Executive Recruiting Tactics that Kill Counter-Offers

November 29th, 2017 Posted by Recruiting Strategies 0 thoughts on “Executive Recruiting Tactics that Kill Counter-Offers”

It’s the bane of every hiring manager. You’ve spent hundreds of hours reviewing and interviewing candidates, hours when you could have been napping instead of engaging in the elusive task of deciding which of these fine folks is going to make the best addition to your team. You’ve finally selected the right one, the one you just know is going to make the sun shine brighter on your company. But dark clouds gather in the distance. When you call your candidate three days later to confirm your offer, they’ve had second thoughts.

A counter-offer.

Thunder rolls. Flash flood of dismay. Now you’re stuck. The current employer has the home-court advantage and you’ve already given the candidate your best offer. How can you pull them back without blowing the lid off your budget?

This is a critical moment for everyone involved; the candidate is still questioning the move, you’re waiting to find out if all your work was for naught, and the candidate’s previous employer has precious little time to keep from losing their employee. In emotional situations like this, the one who prevails is the one who planned ahead.

I can’t guarantee a candidate will accept your offer, but I have some techniques that make it less likely a candidate will accept (or even consider) a counter-offer.

Understanding candidate emotions

To understand why you lose candidates to counter-offers, we should start by understanding what’s happening with them at the time. For the majority of people, changing jobs is an exciting and yet stressful time. In fact, anxiety and excitement can feel much the same and they both occur in the same place in the brain. Elation at one moment can feel like terror later on. Nailing an interview and accepting an offer can give a candidate an emotional high that can lead to an equally intense emotional low.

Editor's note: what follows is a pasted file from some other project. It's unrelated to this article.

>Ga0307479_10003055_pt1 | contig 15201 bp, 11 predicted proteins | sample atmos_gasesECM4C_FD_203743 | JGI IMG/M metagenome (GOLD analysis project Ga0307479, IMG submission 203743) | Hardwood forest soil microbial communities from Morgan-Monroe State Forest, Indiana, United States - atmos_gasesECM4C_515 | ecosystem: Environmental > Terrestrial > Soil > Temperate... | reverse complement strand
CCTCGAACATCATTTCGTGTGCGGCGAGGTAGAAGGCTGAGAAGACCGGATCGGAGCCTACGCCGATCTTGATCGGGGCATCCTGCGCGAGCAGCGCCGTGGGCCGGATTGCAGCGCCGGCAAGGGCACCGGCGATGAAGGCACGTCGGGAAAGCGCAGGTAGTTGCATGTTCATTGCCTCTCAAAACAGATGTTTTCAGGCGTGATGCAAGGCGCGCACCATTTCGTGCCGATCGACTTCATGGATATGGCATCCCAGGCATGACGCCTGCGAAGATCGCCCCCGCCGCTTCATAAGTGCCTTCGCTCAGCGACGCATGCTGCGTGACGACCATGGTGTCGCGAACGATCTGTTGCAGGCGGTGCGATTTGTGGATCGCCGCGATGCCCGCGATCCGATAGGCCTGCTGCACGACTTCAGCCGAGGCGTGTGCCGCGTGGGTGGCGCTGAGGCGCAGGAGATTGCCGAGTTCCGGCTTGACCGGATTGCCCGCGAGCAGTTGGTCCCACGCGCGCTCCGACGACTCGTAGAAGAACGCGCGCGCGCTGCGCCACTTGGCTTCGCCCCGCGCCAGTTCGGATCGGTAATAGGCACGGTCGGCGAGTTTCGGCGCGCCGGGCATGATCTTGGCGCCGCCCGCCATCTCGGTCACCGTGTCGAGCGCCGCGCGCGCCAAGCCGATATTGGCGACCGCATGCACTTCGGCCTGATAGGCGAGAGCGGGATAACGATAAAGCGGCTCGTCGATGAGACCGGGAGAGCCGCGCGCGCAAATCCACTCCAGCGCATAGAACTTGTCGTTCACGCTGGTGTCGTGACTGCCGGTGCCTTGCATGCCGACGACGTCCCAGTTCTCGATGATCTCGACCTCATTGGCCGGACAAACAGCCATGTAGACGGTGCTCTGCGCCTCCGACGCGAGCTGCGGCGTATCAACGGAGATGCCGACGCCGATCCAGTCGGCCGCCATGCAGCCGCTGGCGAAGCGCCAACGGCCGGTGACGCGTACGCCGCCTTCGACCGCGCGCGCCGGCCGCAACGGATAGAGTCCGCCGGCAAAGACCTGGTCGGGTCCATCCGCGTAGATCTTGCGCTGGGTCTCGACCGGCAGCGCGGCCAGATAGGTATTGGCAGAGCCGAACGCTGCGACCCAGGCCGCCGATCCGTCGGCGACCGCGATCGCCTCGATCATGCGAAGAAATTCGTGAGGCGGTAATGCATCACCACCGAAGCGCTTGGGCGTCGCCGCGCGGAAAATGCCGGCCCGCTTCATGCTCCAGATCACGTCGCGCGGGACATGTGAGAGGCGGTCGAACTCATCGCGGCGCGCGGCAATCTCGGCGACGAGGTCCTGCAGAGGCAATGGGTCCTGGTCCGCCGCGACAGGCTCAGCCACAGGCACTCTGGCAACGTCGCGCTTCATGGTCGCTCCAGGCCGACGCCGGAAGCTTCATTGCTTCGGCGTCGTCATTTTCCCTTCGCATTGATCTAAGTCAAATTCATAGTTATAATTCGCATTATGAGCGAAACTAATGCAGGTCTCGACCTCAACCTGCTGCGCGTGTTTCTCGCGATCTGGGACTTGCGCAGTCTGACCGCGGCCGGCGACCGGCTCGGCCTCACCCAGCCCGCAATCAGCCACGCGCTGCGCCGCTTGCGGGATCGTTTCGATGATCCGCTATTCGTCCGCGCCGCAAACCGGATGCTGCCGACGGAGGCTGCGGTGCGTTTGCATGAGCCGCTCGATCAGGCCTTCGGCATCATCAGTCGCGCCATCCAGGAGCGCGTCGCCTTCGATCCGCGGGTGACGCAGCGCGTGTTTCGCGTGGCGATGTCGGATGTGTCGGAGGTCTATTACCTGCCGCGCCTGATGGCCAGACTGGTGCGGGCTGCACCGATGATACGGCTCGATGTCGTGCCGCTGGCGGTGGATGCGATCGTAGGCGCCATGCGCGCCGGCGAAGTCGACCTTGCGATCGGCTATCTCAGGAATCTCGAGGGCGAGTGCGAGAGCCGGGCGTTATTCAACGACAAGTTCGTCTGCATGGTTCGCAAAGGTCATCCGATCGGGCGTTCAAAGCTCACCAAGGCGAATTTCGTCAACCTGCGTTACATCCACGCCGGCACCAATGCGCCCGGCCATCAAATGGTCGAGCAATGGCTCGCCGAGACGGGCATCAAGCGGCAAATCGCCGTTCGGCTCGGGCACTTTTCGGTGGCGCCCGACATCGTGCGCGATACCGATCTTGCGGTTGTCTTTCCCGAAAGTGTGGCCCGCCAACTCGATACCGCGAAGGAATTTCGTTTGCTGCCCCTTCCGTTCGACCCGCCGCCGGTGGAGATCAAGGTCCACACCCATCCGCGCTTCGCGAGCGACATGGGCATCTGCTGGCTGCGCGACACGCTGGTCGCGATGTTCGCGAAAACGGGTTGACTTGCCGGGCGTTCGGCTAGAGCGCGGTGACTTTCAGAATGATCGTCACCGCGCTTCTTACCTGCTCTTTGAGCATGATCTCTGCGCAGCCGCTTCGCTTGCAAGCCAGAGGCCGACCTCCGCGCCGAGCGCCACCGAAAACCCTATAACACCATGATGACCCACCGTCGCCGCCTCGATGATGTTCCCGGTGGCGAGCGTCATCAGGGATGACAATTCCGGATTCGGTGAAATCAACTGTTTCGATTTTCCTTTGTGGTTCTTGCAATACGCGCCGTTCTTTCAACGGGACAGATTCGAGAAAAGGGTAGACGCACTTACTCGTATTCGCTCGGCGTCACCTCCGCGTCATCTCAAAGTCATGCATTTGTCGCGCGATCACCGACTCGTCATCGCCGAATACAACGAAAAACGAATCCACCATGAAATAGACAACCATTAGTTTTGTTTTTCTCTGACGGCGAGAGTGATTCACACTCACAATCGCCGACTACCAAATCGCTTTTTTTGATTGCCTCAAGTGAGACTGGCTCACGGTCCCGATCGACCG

Often this time is incredibly stressful, not just for the candidate but for their family as well. If a move is involved, the stress is amplified a hundredfold. The unfamiliar can be scary, even when there’s nothing much to fear. For a candidate nervous about making a change, the easiest thing might be just to stay put. Candidates should feel challenged, not intimidated, lest they choose the safety of the status quo.

Understanding candidate motivations

After years of recruiting, we’ve come to believe that retention is less about salary and benefits, and more about cultural fit. When an organization’s values match a candidate’s objectives, when people are treated in ways that make them feel valued and contributive, that’s when great teams are built.